Thursday, 4 November 2010

Still Cringing

"The trick of standing upright here": After the cringing fiasco that was 'The Hobbit Affair', it's depressingly clear that most New Zealanders have yet to master the art of living as if they were free.

WHO ARE WE NOW? What have we become? Where, exactly, is New Zealand?

I only ask because last weekend I saw people holding up placards informing me in no uncertain terms that "New Zealand IS Middle Earth".

What the placard-wavers seemed to be saying was that all those Kiwis willing to sacrifice everything to ensure Sir Peter Jackson’s production of J.R.R. Tolkien’s classic children’s tale remained in New Zealand, should consider themselves "Hobbits". While those New Zealanders with the temerity to join unions and bargain for better wages and conditions should be lumped-in with the goblin enemies of all that is good and true and wholesome in "Middle Earth".

How did it come to this? When did New Zealanders lose touch with their country’s own identity to such a degree that many now take more pride in being associated with a work of literary fantasy than their own homeland?

These are serious questions. New Zealand’s immediate future contains a daunting number of economic, social and constitutional challenges. Overcoming these challenges will test this nation’s mettle in ways not experienced since the 1930s and 40s.

The New Zealand that came through the Great Depression and the Second World War was configured very differently from the New Zealand of today.

The Labour Government of Michael Joseph Savage and Peter Fraser, by drawing all the various sectors of New Zealand society – employers, unions, farmers, professional organisations, churches, community groups, artists – into a collective struggle for national survival, fostered a nationalistic spirit of unity and purpose which enabled our small and vulnerable population to emerge from the period stronger, more prosperous and vastly more self-assured than before.

The artists, in particular, played a vital role in creating New Zealand’s national identity. Though the bonds of empire remained strong, it was possible to discern, through the war-torn and increasingly thread-bare Union Jack, a new and independent nation slowly but unmistakably acquiring a distinctive form and shape.

This emerging New Zealand was an unequivocally Pacific nation with its own indigenous Polynesian culture (as tens-of-thousands of Kiwis serving overseas realised with a sudden pang of homesickness whenever they heard Maori music played).

The novelist, John Mulgan, had high hopes for this emerging New Zealand:

I have had visions and dreamed dreams of another New Zealand that might grow into the future on the foundations of the old. This country would have more people to share it. … [M]en who want the freedom which comes from an ordered, just community. There would be more children in the sands and sunshine, more small farms, gardens and cottages. Girls would wear bright dresses, men would talk quietly together. Few would be rich, none would be poor. They would fill the land and make it a nation.

It was the dream of the younger Labour men and women returning home from the war. The dream of Finance Minister, Arnold Nordmeyer, and Industries & Commerce Minister, Phil Holloway. The dream for which Norman Kirk died in 1974.

It is also the dream which Roger Douglas, Ruth Richardson and the whole neoliberal economic order they brought into being, have spent the last quarter-century attempting to root out of New Zealand’s collective memory.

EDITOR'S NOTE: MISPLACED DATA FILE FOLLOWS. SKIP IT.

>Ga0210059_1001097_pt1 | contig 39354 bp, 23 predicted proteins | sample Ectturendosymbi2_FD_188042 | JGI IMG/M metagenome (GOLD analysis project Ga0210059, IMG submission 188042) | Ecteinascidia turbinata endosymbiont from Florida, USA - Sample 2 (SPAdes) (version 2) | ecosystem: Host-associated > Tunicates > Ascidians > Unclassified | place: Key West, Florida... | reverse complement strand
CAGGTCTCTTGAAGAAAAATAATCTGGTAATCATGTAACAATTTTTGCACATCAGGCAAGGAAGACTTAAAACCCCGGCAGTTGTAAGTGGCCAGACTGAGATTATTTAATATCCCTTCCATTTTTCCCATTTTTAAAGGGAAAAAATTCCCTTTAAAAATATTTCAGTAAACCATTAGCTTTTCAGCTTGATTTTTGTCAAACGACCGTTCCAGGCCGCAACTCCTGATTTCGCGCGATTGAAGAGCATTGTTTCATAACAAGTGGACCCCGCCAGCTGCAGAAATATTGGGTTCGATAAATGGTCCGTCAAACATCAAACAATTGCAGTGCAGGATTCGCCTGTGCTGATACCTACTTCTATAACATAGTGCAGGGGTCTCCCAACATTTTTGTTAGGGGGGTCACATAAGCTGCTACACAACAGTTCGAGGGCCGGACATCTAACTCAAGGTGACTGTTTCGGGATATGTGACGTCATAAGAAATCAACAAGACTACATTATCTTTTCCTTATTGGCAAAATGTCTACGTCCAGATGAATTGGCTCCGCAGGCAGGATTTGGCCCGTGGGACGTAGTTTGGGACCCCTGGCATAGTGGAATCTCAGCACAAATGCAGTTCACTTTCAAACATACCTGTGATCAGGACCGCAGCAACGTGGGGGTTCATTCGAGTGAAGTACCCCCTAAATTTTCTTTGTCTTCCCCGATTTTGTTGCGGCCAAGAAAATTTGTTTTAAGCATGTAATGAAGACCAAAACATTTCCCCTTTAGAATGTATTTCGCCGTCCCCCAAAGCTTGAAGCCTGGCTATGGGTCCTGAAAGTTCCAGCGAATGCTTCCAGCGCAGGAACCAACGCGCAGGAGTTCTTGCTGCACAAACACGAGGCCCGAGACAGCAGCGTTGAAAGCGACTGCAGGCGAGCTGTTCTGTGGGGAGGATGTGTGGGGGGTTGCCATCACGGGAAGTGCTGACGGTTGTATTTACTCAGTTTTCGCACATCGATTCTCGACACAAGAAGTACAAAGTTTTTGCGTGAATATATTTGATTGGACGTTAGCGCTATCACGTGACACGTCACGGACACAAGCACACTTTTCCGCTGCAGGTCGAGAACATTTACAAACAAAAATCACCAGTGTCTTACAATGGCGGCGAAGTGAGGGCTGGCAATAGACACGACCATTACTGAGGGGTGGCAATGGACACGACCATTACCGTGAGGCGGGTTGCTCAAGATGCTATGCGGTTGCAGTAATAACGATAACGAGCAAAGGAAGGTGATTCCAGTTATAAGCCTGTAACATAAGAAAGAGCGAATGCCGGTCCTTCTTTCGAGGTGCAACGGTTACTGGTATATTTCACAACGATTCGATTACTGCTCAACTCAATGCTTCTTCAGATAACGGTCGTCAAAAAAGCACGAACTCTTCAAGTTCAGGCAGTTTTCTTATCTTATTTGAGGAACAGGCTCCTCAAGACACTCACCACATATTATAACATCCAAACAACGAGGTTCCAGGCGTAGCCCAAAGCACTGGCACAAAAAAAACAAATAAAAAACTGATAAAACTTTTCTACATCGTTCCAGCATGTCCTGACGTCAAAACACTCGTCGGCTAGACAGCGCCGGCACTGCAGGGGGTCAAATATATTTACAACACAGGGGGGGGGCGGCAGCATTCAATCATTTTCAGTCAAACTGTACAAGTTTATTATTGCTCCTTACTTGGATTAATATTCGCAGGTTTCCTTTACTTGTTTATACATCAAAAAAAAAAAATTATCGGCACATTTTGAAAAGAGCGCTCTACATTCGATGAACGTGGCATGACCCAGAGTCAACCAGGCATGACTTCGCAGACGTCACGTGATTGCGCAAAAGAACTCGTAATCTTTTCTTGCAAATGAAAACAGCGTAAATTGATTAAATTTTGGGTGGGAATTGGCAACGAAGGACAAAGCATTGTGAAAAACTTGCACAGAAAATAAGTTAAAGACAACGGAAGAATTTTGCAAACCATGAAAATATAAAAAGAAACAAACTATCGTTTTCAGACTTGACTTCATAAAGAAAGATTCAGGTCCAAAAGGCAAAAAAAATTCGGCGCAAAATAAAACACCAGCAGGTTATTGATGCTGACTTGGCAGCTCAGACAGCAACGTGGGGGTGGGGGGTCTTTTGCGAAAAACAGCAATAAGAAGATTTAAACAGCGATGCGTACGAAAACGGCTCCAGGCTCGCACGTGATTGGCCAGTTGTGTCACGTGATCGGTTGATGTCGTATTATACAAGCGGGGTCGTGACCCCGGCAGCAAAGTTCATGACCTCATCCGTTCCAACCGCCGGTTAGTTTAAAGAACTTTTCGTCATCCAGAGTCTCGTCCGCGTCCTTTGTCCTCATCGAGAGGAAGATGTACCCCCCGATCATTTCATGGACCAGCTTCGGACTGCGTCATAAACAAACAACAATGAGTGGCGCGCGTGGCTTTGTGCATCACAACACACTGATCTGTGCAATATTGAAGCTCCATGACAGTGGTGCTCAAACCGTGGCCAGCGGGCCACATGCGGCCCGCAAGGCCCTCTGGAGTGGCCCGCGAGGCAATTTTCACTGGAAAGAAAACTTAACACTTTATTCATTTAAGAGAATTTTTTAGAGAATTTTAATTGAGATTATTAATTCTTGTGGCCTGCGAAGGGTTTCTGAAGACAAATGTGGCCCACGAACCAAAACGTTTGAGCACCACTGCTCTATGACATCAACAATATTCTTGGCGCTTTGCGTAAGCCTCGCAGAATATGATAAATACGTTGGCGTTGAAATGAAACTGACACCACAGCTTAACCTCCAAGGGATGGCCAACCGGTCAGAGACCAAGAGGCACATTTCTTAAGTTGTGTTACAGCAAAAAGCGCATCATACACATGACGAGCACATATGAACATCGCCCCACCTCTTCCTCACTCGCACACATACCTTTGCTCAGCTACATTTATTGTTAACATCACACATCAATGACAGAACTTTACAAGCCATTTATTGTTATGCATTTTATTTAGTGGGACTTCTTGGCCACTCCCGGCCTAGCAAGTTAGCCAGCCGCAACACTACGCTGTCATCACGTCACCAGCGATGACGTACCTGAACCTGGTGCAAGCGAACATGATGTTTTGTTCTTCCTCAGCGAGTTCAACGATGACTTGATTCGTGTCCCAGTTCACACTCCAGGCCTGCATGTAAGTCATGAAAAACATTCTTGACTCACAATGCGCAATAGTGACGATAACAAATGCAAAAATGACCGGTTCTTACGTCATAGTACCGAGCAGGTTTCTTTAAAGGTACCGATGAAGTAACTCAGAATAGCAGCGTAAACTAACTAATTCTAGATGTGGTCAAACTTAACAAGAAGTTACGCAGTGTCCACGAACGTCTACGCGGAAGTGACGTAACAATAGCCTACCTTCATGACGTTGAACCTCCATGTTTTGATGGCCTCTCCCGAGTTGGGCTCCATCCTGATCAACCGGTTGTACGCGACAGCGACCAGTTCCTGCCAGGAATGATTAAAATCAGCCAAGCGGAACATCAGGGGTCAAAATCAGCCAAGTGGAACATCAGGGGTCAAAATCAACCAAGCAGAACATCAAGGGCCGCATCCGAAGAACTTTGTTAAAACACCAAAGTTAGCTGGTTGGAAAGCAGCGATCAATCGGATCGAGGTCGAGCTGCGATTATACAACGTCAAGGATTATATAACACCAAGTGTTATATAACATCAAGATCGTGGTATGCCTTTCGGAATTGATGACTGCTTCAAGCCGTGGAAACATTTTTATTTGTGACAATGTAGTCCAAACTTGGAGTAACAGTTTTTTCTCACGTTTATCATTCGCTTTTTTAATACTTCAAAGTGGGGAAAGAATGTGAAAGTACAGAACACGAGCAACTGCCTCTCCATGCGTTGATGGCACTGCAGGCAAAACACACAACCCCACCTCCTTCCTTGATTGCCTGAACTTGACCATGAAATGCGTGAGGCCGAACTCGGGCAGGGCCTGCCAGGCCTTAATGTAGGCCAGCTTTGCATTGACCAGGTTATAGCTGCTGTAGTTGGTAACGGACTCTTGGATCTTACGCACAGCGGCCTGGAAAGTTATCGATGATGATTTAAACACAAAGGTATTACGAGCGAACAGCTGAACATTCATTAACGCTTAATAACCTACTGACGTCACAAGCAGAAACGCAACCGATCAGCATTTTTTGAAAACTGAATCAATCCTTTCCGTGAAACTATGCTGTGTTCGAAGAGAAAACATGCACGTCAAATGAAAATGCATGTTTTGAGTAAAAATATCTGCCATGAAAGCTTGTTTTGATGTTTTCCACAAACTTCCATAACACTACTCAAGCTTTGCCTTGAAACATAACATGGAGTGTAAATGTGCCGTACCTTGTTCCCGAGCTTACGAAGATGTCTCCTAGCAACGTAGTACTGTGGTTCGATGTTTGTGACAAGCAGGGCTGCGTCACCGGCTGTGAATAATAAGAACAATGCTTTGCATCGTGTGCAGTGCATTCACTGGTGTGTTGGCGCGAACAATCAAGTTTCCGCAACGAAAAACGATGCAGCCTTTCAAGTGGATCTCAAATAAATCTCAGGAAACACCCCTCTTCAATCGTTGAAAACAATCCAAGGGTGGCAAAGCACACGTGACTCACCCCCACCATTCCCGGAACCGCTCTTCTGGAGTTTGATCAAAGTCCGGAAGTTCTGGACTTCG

Central to that task has been the deliberate falsification of this country’s recent history. For New Zealanders to become the ‘global citizens’ of the ‘borderless world’ that neoliberalism requires, all generators of national identity; all the mechanisms of economic sovereignty, must be dismantled.

To present this as a positive achievement, New Zealanders – especially young New Zealanders – must be persuaded to perceive their country’s recent past in darkly negative terms. Kirk’s New Zealand, the New Zealand of social equality and full-employment had to presented as, in David Lange’s witheringly dismissive phrase: "a Polish shipyard".

In place of Mulgan’s quiet, egalitarian New Zealand, neoliberalism has erected a raucous culture of rampant greed and conspicuous consumption. In neoliberal New Zealand, only losers care about losers. All that matters in the brave new world of the all-conquering free market is winning.

Sir Peter Jackson is a winner. Ipso facto, a Hollywood blockbuster located in New Zealand and directed by "Wellywood’s" Oscar-festooned maestro makes all of us winners too. Anyone attempting to block the great man’s path (like NZ Actors Equity or the CTU) must, therefore, be dismissed as, to use Paul Holmes’ ripe vocabulary – "filth".

Sixty-seven years ago, in his poem The Skeleton of the Great Moa in the Canterbury Museum Allen Curnow prophesied that: "Not I, some child, born in a marvellous year/Will learn the trick of standing upright here".

Surveying last week’s placard-waving crowd in Wellington’s Civic Square – and after watching our Prime Minister’s supine surrender to Sir Peter Jackson’s and Warner Bros.’ demands – it has become dispiritingly clear to me that "standing upright" is a trick we’ve yet to master here – in "Middle Earth".

This essay was originally published in The Press of Tuesday, 2 November 2010.


Carol said...

The Hobbit affair did seem to privilege the view of NZ national identity as being represented by Jackson and Middle Earth, especially as it was reported in our MSM's wonderfully distorted view of our world.

But, in fact, I think something more significant was happening, and it's indicated in your label of the issue as The Hobbit Controversy. I think what we saw was the surfacing of new fractures in our national sense of self and politics, along with the breaking of the neoliberal consensus amongst the main political parties.

Today on RNZ Afternoons, I heard an interview with the Exhibition Manager of Auckland Museum, talking about an upcoming exhibit on the TV programme Outrageous Fortune. Associated with this will be a competition for people (regardless of their physical appearance or gender) to present themselves as "Cheryl West".

The West family was discussed in this interview, as being a representation that Kiwis generally can strongly identify. Now, this does open up questions as to the accuracy of this identification, and whether Robyn Malcolm's role in the Hobbit controversy will impact on her character's popularity. However, it does suggest to me that there is something more dynamic, conflicted and unpredictable occuring in NZ.